Immigrants are 80% more likely to start a business than people born in the U.S., according to a new study co-authored by an MIT researcher in American Economic Review: Insights.
The new research found that per capita, foreign-born residents started more businesses of all sizes. The study's results are in keeping with findings in previous research.
"[Immigrants] create more firms pretty much in every size bucket," said Pierre Azoulay, co-author of the study and an economist at MIT Sloan School of Management. "They create more small firms, they create more medium sized firms. They create more firms that will grow up to be very large."
Researchers looked at more than a million businesses using data from both the U.S. census and Fortune 500 companies. Per capita, immigrant-owned firms hired on average 1% more employees than those started by native-born citizens.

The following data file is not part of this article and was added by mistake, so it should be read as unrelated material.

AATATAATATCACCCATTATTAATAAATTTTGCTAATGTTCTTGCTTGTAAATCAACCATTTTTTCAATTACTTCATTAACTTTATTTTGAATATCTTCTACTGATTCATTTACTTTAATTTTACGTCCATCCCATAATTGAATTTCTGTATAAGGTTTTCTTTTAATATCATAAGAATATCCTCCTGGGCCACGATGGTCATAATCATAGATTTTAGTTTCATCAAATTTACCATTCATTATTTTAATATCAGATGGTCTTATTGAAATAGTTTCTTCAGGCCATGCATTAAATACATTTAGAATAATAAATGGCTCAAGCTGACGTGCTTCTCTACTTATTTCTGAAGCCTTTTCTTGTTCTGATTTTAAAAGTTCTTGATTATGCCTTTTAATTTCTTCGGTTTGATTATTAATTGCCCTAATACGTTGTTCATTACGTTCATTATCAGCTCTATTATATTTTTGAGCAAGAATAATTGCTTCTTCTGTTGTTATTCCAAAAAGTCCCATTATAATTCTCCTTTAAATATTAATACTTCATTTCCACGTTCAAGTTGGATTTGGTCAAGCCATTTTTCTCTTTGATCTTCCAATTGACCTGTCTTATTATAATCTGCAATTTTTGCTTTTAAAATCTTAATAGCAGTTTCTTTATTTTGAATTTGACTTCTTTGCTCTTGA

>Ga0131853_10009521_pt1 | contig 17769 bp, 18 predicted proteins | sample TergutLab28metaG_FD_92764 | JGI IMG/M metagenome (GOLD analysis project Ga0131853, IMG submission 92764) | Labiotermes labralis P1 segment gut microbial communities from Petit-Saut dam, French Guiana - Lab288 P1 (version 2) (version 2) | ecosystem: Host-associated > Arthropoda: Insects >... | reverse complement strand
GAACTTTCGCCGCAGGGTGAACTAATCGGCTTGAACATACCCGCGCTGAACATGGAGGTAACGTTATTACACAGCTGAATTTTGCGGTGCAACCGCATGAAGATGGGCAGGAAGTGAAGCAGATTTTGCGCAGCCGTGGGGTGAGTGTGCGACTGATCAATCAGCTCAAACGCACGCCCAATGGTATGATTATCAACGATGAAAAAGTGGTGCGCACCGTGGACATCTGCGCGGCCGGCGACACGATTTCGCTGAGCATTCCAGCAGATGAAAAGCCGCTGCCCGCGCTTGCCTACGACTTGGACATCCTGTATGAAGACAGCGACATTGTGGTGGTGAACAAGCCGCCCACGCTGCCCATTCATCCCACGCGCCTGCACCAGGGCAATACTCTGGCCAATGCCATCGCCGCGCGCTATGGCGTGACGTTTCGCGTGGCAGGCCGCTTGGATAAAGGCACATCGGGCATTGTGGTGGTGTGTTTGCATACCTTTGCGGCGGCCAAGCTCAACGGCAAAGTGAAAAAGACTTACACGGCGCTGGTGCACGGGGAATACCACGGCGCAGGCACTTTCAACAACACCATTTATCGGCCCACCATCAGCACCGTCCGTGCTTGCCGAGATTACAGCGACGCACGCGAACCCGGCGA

Azoulay said the goal of the research is not to make specific policy recommendations, but instead provide unequivocal data.
"I feel like people are totally entitled to have their opinions about immigration, but they're not necessarily entitled to have their own facts," Azoulay said.
Immigration has been dropping since 2016 because of COVID-19 and, before that, the restrictive policies of the Trump administration.
With employers currently struggling to fill millions of open positions, Azoulay said he worries about the economic consequences of fewer immigrants.
"The U.S. is shooting itself in the foot by raising so many hurdles for people, particularly people with high skill to come to this country," he said.